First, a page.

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The Himalayas famously draw intrepid travelers hoping to experience some of nature’s grandest offerings: towering, snow-crusted peaks that loom dramatically over the valleys and plains of the Indian subcontinent. But, as I saw on a recent trip to Nepal and Bhutan, this storied landscape is more than awe-inspiring geography; it’s also home to an incredible array of wildlife and a dynamic mix of cultures and communities.
Our adventure began in Nepal’s Chitwan National Park, a refuge for greater one-horned rhinos, gharials (a narrow-snouted cousin of the crocodile), and a host of other species—including tigers. And while the thrill of finding fresh tiger tracks was as close as we would come to seeing one of the big cats, we happened upon another remarkable sight: a rhino mother and calf sunning themselves on the muddy banks of a watering hole.
Our time in Bhutan was just as inspiring. Respect for nature is written into the country’s constitution, which mandates that 60% of the country remain under forest cover. While exploring centuries-old Buddhist monasteries and Hindu temples, I could feel the connection of the Bhutanese people to the natural world around them. Fluttering in the cool mountain breeze were strings of blue, red, green, yellow, and white prayer flags, representing sky, fire, water, earth, and air. The flags are hung at high elevations so the wind can blow through them, carrying their blessings across the landscape.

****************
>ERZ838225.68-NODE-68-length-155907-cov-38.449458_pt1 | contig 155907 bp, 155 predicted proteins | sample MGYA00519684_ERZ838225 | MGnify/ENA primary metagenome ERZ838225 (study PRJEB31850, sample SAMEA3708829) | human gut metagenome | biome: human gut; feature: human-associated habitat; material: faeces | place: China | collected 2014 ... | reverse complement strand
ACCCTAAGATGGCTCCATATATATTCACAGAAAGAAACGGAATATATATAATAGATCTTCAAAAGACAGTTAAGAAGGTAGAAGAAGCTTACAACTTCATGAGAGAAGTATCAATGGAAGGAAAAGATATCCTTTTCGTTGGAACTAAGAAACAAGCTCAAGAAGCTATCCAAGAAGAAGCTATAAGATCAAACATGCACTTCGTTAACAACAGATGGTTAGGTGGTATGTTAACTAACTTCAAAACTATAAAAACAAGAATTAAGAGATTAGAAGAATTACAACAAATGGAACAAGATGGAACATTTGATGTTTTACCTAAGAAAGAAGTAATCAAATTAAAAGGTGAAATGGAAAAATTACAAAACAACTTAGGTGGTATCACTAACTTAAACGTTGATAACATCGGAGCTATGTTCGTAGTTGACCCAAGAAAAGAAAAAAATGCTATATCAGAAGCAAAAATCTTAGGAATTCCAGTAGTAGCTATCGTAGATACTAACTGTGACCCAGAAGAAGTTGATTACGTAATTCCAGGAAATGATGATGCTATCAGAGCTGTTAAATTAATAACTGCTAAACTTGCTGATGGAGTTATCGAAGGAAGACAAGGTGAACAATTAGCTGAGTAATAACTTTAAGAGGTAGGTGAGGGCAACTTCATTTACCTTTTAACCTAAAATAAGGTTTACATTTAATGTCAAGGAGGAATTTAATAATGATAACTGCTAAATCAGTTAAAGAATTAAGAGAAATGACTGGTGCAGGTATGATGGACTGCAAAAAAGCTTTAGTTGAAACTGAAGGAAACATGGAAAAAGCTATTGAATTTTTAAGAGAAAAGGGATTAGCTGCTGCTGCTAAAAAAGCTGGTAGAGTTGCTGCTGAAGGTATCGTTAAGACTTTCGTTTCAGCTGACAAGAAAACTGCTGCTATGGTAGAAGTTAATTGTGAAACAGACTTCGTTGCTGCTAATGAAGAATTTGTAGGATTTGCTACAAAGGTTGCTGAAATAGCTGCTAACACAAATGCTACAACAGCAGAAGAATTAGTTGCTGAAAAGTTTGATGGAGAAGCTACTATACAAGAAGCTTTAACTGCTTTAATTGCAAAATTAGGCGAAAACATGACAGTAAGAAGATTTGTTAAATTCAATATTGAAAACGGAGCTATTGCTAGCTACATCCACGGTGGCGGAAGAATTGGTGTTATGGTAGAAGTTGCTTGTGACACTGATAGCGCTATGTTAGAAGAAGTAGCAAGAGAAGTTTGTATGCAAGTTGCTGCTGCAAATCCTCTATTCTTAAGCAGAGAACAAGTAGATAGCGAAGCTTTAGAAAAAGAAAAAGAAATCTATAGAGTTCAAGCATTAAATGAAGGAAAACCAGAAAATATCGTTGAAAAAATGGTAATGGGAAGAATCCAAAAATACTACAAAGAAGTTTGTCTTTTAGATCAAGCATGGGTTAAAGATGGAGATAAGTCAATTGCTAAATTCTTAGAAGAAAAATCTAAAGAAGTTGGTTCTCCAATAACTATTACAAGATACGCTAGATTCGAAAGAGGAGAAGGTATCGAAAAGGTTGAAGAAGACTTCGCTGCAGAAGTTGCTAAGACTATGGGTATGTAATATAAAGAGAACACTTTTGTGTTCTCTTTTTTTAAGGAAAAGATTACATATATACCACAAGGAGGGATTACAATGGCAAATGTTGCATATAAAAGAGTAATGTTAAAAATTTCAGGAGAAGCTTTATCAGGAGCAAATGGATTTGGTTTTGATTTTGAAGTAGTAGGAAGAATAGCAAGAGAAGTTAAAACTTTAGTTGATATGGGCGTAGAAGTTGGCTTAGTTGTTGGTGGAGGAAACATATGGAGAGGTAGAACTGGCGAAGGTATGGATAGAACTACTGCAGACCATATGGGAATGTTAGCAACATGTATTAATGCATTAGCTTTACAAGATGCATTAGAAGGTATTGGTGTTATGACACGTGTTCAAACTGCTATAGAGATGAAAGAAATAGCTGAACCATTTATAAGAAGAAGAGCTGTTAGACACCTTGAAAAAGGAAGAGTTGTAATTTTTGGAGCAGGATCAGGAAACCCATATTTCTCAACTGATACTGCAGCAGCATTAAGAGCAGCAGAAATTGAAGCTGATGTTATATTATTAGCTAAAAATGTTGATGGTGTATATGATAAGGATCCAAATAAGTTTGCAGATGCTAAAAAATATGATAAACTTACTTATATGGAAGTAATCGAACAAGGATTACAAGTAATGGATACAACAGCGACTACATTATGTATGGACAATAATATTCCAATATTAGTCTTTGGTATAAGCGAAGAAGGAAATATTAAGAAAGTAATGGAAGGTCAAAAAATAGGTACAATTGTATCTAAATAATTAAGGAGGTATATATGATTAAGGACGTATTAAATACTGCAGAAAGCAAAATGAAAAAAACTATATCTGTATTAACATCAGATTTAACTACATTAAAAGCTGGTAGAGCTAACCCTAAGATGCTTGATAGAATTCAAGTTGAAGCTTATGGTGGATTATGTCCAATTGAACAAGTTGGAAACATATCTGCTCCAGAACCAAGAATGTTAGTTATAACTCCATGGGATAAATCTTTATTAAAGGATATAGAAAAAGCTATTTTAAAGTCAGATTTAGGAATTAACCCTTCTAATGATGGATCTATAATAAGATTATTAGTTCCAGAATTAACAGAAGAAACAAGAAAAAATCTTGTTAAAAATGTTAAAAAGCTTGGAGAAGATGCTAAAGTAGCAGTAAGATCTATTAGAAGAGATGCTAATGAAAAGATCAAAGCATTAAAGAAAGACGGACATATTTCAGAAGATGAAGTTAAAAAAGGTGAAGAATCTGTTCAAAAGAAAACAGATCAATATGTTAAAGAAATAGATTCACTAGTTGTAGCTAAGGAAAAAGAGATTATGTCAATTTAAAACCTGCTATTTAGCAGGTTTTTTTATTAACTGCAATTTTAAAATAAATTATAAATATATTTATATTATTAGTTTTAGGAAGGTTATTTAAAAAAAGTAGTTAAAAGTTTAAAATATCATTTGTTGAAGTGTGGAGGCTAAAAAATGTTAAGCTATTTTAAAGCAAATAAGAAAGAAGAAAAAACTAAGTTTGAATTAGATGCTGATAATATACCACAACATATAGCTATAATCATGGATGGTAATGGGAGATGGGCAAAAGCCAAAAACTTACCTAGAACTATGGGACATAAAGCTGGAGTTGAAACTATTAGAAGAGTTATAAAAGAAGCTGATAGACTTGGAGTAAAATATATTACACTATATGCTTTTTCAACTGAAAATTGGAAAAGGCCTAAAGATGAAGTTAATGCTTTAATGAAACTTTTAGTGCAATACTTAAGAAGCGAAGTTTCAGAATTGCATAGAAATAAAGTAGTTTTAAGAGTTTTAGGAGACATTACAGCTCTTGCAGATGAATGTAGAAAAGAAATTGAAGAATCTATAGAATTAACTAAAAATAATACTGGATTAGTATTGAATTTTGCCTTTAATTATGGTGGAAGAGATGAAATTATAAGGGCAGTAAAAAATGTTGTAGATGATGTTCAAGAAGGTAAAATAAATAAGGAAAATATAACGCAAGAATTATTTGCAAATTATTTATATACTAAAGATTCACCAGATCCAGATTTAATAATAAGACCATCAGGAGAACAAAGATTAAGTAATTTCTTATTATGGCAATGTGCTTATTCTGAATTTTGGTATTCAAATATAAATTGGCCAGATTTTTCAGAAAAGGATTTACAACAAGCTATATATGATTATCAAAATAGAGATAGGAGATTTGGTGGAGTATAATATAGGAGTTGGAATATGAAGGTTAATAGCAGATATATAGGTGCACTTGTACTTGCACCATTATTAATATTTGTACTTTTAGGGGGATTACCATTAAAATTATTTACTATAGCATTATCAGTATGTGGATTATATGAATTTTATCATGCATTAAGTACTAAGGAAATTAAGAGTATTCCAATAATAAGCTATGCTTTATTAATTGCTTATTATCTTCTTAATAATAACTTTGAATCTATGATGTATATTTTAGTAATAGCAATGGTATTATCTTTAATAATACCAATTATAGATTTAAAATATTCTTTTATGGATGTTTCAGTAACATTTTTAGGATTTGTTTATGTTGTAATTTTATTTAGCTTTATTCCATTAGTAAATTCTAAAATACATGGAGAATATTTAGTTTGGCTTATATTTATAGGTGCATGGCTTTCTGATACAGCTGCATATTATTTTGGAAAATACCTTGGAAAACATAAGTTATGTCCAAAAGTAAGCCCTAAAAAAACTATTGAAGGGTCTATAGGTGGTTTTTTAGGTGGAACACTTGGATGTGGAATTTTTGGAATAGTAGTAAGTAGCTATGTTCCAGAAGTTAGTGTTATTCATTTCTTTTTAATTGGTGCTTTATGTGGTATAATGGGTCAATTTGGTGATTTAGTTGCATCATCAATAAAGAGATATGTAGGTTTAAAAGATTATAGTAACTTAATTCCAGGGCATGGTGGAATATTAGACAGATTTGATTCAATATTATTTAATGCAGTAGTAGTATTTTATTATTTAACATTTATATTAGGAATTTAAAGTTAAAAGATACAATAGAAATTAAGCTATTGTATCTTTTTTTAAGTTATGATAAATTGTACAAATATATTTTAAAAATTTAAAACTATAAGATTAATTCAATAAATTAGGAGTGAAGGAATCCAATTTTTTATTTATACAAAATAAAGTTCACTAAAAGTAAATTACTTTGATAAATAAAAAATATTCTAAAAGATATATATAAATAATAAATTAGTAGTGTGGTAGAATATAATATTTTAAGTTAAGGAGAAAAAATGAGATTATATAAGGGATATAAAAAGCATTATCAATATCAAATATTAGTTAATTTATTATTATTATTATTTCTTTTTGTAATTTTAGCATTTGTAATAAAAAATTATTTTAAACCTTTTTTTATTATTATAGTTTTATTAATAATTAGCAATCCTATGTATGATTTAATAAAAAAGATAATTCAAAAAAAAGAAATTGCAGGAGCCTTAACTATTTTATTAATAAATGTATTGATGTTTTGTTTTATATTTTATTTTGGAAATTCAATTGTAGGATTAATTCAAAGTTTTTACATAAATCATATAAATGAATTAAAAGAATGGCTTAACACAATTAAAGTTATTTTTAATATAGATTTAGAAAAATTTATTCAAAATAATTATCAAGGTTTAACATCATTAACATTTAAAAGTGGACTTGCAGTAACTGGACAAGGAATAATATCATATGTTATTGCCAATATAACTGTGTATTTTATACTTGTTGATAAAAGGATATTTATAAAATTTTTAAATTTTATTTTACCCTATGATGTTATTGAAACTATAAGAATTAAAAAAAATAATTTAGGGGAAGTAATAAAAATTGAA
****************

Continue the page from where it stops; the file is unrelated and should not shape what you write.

It was at one such sacred site on a high mountain pass, as the wind whipped through the trees and the sun shone on the tallest unclimbed mountain in the world, that I understood: In the Himalayas, the spirit of nature is alive and well.